Iceland is known around the world for having incredible views and landscapes. One way the Nordic island stands out from the rest of the world is how many glaciers the country has. We may be tiny, but glacial masses make up about 11% of the country’s landmass. This number sadly changes year by year due to global warming. The frozen ice floes in Iceland are stunning. If you get the chance, you need to go and experience the majesty of these ancient monoliths. I’m going to give you some quick insights into Iceland’s glacier caves and ice caves. You will be up to speed before your next trip to Iceland.
Hikers and visitors can only visit glacier caves between November and March. Even then, you must travel with a certified guide who can determine if the tunnel is structurally sound. There can be slight fissures that the average person cannot see, and this is the difference between life or death. The beauty of these ice caverns justifies the risk. Glacier caves are so incredibly unique due to their color and the originality of each cave. You will never see the same cave twice. The most famous caves usually appear in the Vatnajökull Glacier (which, by the way, is the largest glacier in Europe). New caves pop up each year so you will have to wait until November to find the newest and bluest one!
What is an Ice Cave?
Ice caves and glacier caves are similar, yet they are very different. Both are ostensibly caves formed by ice. Both are frequently found in Iceland. And both are stunning to walk through. While both are extremely beautiful, ice caves are generally less exciting and much safer (funny how they go hand in hand). When a cave becomes filled with ice during the winter months, it technically becomes an ice cave. The cave will be there once the ice is gone. However, during the winter it may fill up with colorful ice from ceiling to floor. Ice caves are fascinating, but glacier caves genuinely take the cake.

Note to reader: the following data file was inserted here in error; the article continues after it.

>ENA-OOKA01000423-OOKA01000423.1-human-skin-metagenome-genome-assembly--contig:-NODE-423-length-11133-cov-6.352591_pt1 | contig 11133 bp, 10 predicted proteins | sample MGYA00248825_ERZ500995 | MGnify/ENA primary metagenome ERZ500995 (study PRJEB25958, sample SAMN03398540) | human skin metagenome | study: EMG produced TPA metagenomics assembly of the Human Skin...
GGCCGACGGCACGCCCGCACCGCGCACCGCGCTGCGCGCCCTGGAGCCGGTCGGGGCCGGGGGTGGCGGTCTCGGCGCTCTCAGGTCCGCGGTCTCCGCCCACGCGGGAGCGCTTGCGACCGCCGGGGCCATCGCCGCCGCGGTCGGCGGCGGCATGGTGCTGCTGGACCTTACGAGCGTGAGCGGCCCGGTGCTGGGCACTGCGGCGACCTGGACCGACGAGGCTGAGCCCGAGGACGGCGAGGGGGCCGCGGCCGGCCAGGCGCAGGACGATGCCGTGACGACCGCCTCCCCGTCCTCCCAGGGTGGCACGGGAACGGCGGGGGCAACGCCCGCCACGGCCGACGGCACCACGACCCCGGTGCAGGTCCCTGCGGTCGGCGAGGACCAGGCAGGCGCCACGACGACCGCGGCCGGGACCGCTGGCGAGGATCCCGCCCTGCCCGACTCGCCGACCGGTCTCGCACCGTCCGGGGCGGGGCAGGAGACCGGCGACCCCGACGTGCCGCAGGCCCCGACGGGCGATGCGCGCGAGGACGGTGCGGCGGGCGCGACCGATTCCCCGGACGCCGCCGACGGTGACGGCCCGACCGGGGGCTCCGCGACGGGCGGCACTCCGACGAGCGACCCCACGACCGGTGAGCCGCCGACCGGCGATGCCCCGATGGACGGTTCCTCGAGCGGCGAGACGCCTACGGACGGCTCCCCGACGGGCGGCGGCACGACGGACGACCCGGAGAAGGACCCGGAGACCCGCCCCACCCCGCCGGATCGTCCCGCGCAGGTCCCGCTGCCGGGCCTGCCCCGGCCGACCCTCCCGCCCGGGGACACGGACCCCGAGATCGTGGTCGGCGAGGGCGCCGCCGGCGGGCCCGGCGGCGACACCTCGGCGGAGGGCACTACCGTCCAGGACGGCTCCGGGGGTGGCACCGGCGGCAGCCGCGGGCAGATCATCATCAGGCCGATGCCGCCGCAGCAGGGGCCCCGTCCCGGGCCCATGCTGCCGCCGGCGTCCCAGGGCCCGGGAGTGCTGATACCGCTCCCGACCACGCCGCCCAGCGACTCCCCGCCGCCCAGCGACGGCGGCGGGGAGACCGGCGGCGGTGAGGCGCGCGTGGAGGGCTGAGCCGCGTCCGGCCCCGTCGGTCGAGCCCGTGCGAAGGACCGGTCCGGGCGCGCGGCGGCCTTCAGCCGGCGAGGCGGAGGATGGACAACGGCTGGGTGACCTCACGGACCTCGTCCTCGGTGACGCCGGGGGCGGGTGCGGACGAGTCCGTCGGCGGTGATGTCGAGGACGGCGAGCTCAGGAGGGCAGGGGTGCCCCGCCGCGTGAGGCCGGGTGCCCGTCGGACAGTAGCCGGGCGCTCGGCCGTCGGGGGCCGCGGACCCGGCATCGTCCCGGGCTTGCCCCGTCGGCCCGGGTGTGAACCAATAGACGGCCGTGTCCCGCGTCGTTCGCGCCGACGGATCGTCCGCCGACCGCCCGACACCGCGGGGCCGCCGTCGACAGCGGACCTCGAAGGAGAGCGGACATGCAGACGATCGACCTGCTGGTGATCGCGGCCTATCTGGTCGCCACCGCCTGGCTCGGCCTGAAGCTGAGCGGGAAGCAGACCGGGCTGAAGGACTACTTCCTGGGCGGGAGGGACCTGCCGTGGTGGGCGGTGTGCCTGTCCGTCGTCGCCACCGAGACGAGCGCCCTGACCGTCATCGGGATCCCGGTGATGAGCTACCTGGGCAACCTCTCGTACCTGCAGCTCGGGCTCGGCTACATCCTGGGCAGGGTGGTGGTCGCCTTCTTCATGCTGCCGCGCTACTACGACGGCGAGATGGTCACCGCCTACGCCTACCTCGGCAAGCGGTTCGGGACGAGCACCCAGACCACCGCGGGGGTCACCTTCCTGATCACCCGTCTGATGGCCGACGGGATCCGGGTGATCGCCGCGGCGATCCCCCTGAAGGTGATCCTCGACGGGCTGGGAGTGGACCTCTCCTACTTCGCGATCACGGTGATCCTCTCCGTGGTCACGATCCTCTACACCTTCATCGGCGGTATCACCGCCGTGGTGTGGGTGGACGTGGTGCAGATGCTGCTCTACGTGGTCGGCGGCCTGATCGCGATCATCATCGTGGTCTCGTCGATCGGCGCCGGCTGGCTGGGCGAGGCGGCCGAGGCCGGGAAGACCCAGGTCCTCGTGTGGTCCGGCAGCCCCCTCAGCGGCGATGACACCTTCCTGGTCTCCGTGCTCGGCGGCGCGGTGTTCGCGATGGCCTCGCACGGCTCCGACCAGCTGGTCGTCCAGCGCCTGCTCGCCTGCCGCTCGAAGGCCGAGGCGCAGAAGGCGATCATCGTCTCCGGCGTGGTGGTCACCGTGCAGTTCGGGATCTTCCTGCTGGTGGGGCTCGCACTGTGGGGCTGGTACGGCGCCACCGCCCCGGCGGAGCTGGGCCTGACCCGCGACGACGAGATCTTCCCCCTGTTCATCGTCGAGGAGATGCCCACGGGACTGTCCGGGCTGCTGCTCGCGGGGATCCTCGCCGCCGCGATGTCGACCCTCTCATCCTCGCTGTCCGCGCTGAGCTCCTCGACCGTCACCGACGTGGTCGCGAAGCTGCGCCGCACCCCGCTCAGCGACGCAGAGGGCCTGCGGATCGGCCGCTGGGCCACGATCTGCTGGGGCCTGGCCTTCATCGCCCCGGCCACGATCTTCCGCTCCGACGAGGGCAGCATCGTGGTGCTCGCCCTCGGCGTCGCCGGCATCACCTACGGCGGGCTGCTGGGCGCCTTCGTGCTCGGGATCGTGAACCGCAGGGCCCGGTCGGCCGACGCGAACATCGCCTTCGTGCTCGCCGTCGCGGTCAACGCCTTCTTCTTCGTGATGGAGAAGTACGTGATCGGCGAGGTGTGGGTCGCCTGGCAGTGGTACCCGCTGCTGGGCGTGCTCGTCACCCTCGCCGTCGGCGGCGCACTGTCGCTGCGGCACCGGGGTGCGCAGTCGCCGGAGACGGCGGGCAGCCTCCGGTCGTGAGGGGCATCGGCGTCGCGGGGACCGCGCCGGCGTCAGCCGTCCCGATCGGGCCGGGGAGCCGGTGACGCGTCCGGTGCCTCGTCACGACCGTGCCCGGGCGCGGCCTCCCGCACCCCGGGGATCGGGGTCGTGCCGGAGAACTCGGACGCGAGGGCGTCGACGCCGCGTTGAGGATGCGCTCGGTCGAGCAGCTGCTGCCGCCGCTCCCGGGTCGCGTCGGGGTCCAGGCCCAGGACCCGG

What is a Glacier Cave?
I find glacier caves to be captivating. Glacier caves form when a cave or hole is carved out of the glacier by the runoff meltwater that courses through the glaciers during the summer months. When the weather begins to cool, and the glacier takes back on some of its size, the caves will freeze allowing visitors to walk through them. It should be noted that it is never recommended to go inside one alone, no matter the outdoor experience you have. Glacier caves can change from day to day, and it takes the trained eye of a professional to determine if they are safe to enter or not.
Stunning Blue Hues and Natural Sculptures
Glacier caves are most interesting due to the unique blue hue they take on. When a glacier cave forms there are little to no air bubbles inside the ice of the glacier. As such, the ice absorbs all colors on the light spectrum except for blue. So, if you have ever seen pictures on social media or in magazines of someone in a cave surrounded by impossibly blue ice they are in a glacial cave. These icy caves make for perfect photo opportunities, and given the current state of our environment, there is no time better than the present to visit one.
Iceland’s Ice Caves and Glacier Caves
If you find yourself in Iceland, you must take a trip to visit one of these natural wonders. They are nature’s unique creations, and you will never see the same construction twice. Ice caves differ from glacier caves, in that, a lot of them can be visited throughout the entire year (depending on the structural integrity of the cave). Also, the ice in the ice caves tends to take on copper, red, or even dark brown hues. The glacier caves of Iceland are the real attraction, but along with that, they are much more dangerous. Happy exploring!